Dr Natalie Gauld is a pharmacist and reclassification consultant at Natalie Gauld Ltd. She is an Honorary Research Fellow at the Department of General Practice and Primary Health Care, University of Auckland, New Zealand. She has received funding for reclassifications including trimethoprim, vaccinations, calcipotriol, adapalene, sildenafil and oral contraceptives. She was on the Medicines Classification Committee in NZ (2004-2009). She has consulted to Green Cross Health, the pharmaceutical industry and pharmacy organisations. She has received travel funding for speaking engagements at conferences from industry and pharmacy organisations. She received unrestricted research grants from Green Cross Health, the Pharmacy Guild, the Pharmaceutical Society of NZ and ProPharma for the trimethoprim research. She is a member of the National Executive of the Pharmaceutical Society of NZ. The opinions expressed in this article are the author’s, and not as a representative of any organisation.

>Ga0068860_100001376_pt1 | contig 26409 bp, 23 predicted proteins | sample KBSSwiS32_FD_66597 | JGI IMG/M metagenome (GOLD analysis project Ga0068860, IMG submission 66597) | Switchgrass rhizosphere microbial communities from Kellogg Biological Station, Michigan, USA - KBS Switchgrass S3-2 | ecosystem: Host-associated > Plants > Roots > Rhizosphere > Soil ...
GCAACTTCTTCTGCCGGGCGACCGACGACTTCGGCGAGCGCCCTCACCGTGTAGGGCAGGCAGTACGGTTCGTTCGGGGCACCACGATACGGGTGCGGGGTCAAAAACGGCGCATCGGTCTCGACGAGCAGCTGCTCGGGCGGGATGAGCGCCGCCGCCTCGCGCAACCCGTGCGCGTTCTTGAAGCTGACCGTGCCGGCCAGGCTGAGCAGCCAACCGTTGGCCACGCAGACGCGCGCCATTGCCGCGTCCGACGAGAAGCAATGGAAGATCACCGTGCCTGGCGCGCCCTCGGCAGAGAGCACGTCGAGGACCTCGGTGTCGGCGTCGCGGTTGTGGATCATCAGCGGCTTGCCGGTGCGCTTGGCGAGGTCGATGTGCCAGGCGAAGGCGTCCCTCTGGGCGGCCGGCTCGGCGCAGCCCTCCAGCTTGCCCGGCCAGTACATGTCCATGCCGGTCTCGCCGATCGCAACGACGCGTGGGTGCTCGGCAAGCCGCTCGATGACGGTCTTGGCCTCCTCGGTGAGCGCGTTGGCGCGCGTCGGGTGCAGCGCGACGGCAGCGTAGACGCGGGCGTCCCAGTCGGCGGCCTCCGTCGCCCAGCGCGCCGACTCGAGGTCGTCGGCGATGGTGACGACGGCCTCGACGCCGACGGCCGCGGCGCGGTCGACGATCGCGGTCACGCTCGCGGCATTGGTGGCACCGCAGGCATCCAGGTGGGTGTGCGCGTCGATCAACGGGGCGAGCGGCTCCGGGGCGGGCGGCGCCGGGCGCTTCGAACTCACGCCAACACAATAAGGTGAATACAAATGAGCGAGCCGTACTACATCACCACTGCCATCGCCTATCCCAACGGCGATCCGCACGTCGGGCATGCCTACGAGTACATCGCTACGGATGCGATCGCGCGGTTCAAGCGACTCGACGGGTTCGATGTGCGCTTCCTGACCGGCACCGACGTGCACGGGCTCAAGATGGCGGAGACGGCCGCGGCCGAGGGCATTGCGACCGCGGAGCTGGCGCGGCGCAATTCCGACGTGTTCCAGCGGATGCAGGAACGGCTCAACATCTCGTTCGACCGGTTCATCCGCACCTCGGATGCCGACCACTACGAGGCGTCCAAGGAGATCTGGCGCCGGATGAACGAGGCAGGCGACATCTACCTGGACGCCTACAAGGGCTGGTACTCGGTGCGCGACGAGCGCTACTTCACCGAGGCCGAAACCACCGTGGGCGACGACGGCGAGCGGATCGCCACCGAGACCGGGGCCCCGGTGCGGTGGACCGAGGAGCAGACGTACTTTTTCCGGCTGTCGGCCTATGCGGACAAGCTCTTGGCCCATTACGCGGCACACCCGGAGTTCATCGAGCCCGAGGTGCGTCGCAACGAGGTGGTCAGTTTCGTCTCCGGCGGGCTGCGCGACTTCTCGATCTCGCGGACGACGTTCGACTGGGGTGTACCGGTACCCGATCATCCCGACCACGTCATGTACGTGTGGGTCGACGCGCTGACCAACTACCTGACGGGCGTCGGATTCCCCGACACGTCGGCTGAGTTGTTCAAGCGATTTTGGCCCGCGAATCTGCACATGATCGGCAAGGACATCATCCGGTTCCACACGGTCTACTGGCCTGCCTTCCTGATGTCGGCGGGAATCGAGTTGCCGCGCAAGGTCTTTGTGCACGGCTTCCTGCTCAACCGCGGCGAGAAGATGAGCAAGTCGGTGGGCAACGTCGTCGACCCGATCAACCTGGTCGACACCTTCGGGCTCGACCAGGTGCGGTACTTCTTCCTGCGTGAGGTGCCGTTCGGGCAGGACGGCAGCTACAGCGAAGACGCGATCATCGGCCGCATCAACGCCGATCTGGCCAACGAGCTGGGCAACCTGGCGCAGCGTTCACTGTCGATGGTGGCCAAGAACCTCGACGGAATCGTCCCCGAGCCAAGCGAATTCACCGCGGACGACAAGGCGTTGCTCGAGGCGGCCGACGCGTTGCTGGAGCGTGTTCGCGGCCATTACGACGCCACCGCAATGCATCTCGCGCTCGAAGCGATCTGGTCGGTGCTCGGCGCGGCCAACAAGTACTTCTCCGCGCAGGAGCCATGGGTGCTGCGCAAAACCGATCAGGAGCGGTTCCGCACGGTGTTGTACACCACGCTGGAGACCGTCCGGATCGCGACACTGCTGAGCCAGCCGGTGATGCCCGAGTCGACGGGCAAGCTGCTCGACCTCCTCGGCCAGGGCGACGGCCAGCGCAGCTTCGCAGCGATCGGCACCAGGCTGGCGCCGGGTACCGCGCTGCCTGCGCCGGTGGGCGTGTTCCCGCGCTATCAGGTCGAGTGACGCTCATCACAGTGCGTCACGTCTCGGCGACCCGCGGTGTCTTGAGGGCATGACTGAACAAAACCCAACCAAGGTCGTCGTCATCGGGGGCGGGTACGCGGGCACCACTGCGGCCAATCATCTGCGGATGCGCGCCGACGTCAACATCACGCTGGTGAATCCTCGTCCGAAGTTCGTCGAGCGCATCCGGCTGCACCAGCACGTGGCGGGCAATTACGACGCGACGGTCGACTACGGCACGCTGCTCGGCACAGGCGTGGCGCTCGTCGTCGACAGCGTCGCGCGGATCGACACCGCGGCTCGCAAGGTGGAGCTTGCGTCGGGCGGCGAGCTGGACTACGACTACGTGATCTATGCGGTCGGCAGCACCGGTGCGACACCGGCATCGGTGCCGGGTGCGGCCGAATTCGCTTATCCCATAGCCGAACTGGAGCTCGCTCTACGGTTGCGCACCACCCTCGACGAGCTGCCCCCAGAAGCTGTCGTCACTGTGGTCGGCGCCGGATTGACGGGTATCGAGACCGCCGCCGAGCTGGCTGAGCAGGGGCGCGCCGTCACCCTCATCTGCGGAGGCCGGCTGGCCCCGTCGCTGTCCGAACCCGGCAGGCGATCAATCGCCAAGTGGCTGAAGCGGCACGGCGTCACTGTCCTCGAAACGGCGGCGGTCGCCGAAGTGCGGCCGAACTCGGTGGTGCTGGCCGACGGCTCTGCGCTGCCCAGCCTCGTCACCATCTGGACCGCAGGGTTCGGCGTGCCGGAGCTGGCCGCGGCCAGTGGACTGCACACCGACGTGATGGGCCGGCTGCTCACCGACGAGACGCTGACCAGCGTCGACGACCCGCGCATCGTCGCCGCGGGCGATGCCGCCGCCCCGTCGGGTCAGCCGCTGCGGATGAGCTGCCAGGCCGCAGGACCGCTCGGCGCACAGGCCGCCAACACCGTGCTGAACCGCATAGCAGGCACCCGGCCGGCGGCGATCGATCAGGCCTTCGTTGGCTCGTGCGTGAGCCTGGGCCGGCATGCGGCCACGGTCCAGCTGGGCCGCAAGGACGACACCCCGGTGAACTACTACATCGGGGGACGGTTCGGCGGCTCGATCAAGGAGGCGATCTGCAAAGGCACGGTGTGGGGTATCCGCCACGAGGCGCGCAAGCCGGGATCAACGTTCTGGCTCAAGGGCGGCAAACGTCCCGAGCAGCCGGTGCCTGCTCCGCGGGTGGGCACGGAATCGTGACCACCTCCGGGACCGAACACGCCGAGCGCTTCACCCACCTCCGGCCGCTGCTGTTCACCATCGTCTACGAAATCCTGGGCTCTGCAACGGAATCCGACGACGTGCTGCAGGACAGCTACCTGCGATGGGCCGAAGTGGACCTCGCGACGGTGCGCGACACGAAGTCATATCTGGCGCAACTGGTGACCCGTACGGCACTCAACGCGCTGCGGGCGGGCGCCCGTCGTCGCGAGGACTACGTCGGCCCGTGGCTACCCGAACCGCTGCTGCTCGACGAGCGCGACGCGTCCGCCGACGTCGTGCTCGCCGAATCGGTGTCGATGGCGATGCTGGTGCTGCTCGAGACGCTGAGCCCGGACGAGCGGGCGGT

After a dwindle in the number of reclassifications of prescription-only to pharmacy medicines in the UK, things are starting to look up, writes Natalie Gauld.
We have come a long way from the early days of the oral contraceptive pill, where the doctor would only prescribe it to women who were married, and then told them soon after that it was time to stop it and have babies. But in most countries we have not come far enough. The oral contraceptive is one of the safest and most well studied medicines available. However, aided by media sensationalism of adverse events, women worry about taking it for too long. They do not know that women who t
In August 2016, pharmacists in New Zealeand were given permission to supply adapalene without a prescription through reclassification. This is in line with both Singapore (approval March 2016) and the United States (approval July 2016). For New Zealand and the United States, a major consideration was potential teratogenicity, with both countries considering non-prescription status was appropriate based on the evidence. Interestingly, Germany took a different approach, rejecting the ada